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Re: checking update/insert return

From: Andrew McMillan <andrew(at)catalyst(dot)net(dot)nz>
To: "Marcus Andree S(dot) Magalhaes" <marcus(dot)magalhaes(at)vlinfo(dot)com(dot)br>
Cc: pgsql-novice(at)postgresql(dot)org
Subject: Re: checking update/insert return
Date: 2004-01-06 10:30:38
Message-ID: 1073385037.4518.37.camel@kant.mcmillan.net.nz (view raw or flat)
Thread:
Lists: pgsql-novice
On Tue, 2004-01-06 at 11:40, Marcus Andree S. Magalhaes wrote:
> > Hi,
> >
> > Why do you not use the serial data type : SERIAL ?
> >
> 
> I must guarantee to the client-side that the ID field
> has no holes....

If you _really_ have to do that, then the only way [I have thought of
over the years] to do it in a transaction safe manner is to pre-allocate
numbers, creating records (just the ID number) in a second table.  Like
pulling raffle tickets out of a book.

Then, when you want a number, you:

BEGIN
  SELECT first unused pre-allocated number FOR UPDATE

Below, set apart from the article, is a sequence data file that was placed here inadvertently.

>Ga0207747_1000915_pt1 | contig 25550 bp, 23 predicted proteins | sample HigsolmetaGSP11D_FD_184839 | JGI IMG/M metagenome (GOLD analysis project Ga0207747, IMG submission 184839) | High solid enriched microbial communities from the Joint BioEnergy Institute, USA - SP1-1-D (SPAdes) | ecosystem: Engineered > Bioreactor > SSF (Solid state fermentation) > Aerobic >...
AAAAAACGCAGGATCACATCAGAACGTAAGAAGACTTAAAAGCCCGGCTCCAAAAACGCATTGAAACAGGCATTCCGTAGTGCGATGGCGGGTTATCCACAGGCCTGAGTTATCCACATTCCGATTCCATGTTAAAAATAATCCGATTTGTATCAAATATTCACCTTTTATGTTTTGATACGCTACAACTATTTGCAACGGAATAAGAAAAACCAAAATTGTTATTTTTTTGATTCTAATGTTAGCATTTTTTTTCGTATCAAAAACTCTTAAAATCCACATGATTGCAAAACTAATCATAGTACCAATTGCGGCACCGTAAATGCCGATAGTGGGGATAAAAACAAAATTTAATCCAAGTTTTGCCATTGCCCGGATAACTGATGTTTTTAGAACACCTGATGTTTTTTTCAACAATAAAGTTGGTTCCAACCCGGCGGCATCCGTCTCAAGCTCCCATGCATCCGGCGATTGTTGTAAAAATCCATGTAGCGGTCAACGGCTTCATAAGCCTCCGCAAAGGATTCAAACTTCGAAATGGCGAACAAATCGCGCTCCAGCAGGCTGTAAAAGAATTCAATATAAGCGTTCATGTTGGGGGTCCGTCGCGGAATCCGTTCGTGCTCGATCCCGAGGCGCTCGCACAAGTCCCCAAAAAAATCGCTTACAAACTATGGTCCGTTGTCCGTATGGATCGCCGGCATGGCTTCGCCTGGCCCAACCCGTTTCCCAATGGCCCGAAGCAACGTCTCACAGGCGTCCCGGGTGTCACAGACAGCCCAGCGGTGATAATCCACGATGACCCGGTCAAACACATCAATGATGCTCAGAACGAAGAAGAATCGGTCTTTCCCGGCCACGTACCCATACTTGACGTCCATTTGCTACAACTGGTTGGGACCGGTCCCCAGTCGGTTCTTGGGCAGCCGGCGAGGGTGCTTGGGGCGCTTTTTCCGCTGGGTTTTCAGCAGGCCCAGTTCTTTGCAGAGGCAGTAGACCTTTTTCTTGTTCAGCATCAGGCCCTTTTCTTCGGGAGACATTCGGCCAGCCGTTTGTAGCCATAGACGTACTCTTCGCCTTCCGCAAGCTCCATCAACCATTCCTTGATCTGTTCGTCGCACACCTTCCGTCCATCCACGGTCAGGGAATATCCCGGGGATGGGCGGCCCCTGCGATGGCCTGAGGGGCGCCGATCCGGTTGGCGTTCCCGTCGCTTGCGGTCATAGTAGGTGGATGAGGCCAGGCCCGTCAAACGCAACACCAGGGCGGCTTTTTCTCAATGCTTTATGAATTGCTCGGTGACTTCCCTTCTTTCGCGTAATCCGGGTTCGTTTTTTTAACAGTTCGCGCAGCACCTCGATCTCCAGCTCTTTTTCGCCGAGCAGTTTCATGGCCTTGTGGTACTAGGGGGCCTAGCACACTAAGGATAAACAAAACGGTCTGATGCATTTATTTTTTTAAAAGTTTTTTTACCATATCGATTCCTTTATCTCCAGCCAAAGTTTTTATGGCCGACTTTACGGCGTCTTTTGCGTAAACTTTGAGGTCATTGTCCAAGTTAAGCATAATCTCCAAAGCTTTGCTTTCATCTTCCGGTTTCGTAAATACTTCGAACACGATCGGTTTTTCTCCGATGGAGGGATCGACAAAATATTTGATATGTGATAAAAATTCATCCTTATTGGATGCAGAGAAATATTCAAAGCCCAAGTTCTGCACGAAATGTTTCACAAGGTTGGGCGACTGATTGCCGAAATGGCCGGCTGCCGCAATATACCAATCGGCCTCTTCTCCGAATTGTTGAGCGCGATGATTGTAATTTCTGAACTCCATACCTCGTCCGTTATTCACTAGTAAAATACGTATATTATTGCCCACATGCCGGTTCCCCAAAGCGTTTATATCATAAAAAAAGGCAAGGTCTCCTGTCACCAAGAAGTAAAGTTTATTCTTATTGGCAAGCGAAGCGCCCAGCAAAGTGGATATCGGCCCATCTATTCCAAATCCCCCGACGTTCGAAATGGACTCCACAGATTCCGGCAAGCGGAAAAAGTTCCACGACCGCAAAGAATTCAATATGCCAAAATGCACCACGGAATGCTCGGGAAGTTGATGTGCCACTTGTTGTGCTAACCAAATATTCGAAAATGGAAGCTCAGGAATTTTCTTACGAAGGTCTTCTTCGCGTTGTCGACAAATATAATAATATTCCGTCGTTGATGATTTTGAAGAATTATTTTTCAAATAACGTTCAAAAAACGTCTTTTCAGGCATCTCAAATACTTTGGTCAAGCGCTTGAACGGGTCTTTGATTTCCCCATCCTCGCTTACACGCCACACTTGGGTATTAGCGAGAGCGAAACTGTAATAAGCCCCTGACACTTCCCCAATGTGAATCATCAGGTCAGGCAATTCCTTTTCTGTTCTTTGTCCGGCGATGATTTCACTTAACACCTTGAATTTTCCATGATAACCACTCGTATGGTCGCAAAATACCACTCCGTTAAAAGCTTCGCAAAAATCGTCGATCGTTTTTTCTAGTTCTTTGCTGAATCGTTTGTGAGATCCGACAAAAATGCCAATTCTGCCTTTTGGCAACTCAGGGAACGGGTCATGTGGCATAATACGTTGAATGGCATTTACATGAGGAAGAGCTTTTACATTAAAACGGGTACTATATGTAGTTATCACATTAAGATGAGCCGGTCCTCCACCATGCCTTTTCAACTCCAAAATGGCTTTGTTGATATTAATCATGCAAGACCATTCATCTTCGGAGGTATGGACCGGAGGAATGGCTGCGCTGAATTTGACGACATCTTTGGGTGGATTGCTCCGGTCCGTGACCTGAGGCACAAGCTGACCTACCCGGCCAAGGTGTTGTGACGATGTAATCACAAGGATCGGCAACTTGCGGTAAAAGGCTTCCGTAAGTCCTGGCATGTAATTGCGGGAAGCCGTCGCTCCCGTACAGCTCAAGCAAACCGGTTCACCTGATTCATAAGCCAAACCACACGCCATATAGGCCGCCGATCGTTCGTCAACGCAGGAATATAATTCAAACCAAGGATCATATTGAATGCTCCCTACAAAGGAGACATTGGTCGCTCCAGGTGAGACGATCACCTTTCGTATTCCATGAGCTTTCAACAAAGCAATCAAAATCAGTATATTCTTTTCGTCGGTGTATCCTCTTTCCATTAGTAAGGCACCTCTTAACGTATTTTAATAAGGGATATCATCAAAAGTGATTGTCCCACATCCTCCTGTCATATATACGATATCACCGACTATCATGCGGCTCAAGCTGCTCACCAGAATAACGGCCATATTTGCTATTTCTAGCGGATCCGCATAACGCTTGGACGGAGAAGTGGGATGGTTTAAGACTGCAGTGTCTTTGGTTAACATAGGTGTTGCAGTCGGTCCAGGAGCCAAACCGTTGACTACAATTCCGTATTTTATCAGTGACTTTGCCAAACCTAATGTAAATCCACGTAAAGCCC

DELETE the pre-allocated number
  INSERT empty 'it-didn't-happen-yet' record with pre-allocated number
COMMIT

BEGIN
  ...
  do other important stuff
  ...
COMMIT

Then, if you roll back the first transaction, the DELETE never happened,
and the INSERT never happened, so the next transaction comes along and
uses that code.

If you roll back the second transaction, then you are still left with an
'empty' record in your table, but there _is_ a record there.  You could
either (a) leave it like that, and be happy, or (b) have a process which
goes along later and removes them while re-pre-allocating the number,
which I would say is probably more pain than it's worth.  Of course the
whole thing is more pain than it's worth, really :-)

Of course something this does not address is _ordering_ of these
records, but you can't guarantee ordering on a multi-user system anyway
unless you make it stop being multi-user for a while.

In the past when people have asked me for this "every code is used"
approach (usually accountants) I've told them "No!", and then baffled
them with justification about how hard it is until their eyes glazed
over.

Then, of course, when I've got them off my back I just can't help
worrying at the problem until I get some sort of half-assed solution
together :-)

Cheers,
					Andrew McMillan.

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